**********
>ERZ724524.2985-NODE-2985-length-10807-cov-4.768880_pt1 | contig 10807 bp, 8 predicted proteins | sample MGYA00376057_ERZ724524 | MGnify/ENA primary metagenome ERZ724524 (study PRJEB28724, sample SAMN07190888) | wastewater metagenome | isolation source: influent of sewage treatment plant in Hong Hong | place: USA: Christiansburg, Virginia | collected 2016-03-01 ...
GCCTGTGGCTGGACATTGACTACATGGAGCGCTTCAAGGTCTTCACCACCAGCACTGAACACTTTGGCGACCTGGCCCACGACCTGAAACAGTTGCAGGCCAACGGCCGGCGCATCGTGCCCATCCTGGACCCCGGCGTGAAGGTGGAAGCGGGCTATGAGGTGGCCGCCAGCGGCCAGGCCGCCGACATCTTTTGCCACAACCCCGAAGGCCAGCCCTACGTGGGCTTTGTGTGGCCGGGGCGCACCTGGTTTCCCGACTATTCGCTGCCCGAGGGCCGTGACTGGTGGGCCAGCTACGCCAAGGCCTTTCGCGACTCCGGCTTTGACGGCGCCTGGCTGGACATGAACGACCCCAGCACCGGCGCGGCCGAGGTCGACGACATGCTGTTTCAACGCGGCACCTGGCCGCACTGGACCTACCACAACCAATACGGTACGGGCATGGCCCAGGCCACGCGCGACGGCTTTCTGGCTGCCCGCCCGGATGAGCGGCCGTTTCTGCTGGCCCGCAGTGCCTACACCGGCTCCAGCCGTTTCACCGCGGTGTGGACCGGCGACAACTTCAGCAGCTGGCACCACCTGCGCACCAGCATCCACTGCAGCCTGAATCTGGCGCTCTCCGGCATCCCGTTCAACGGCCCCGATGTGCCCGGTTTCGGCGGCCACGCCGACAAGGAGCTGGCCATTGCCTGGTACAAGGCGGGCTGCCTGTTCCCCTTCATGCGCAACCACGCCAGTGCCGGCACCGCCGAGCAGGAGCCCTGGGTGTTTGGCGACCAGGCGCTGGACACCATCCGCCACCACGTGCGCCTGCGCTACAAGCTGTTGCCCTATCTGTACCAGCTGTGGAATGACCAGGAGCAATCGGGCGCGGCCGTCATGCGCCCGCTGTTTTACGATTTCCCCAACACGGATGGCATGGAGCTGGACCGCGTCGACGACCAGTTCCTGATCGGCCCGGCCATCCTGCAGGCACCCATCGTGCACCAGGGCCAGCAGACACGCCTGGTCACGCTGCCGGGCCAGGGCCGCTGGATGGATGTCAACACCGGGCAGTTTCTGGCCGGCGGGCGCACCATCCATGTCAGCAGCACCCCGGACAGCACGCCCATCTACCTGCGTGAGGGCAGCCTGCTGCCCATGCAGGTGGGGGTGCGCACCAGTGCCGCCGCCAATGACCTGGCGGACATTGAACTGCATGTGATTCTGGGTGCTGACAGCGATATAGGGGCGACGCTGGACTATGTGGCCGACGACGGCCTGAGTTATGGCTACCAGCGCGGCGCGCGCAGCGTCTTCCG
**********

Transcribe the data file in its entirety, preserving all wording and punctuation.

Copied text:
>ERZ724524.2985-NODE-2985-length-10807-cov-4.768880_pt1 | contig 10807 bp, 8 predicted proteins | sample MGYA00376057_ERZ724524 | MGnify/ENA primary metagenome ERZ724524 (study PRJEB28724, sample SAMN07190888) | wastewater metagenome | isolation source: influent of sewage treatment plant in Hong Hong | place: USA: Christiansburg, Virginia | collected 2016-03-01 ...
GCCTGTGGCTGGACATTGACTACATGGAGCGCTTCAAGGTCTTCACCACCAGCACTGAACACTTTGGCGACCTGGCCCACGACCTGAAACAGTTGCAGGCCAACGGCCGGCGCATCGTGCCCATCCTGGACCCCGGCGTGAAGGTGGAAGCGGGCTATGAGGTGGCCGCCAGCGGCCAGGCCGCCGACATCTTTTGCCACAACCCCGAAGGCCAGCCCTACGTGGGCTTTGTGTGGCCGGGGCGCACCTGGTTTCCCGACTATTCGCTGCCCGAGGGCCGTGACTGGTGGGCCAGCTACGCCAAGGCCTTTCGCGACTCCGGCTTTGACGGCGCCTGGCTGGACATGAACGACCCCAGCACCGGCGCGGCCGAGGTCGACGACATGCTGTTTCAACGCGGCACCTGGCCGCACTGGACCTACCACAACCAATACGGTACGGGCATGGCCCAGGCCACGCGCGACGGCTTTCTGGCTGCCCGCCCGGATGAGCGGCCGTTTCTGCTGGCCCGCAGTGCCTACACCGGCTCCAGCCGTTTCACCGCGGTGTGGACCGGCGACAACTTCAGCAGCTGGCACCACCTGCGCACCAGCATCCACTGCAGCCTGAATCTGGCGCTCTCCGGCATCCCGTTCAACGGCCCCGATGTGCCCGGTTTCGGCGGCCACGCCGACAAGGAGCTGGCCATTGCCTGGTACAAGGCGGGCTGCCTGTTCCCCTTCATGCGCAACCACGCCAGTGCCGGCACCGCCGAGCAGGAGCCCTGGGTGTTTGGCGACCAGGCGCTGGACACCATCCGCCACCACGTGCGCCTGCGCTACAAGCTGTTGCCCTATCTGTACCAGCTGTGGAATGACCAGGAGCAATCGGGCGCGGCCGTCATGCGCCCGCTGTTTTACGATTTCCCCAACACGGATGGCATGGAGCTGGACCGCGTCGACGACCAGTTCCTGATCGGCCCGGCCATCCTGCAGGCACCCATCGTGCACCAGGGCCAGCAGACACGCCTGGTCACGCTGCCGGGCCAGGGCCGCTGGATGGATGTCAACACCGGGCAGTTTCTGGCCGGCGGGCGCACCATCCATGTCAGCAGCACCCCGGACAGCACGCCCATCTACCTGCGTGAGGGCAGCCTGCTGCCCATGCAGGTGGGGGTGCGCACCAGTGCCGCCGCCAATGACCTGGCGGACATTGAACTGCATGTGATTCTGGGTGCTGACAGCGATATAGGGGCGACGCTGGACTATGTGGCCGACGACGGCCTGAGTTATGGCTACCAGCGCGGCGCGCGCAGCGTCTTCCG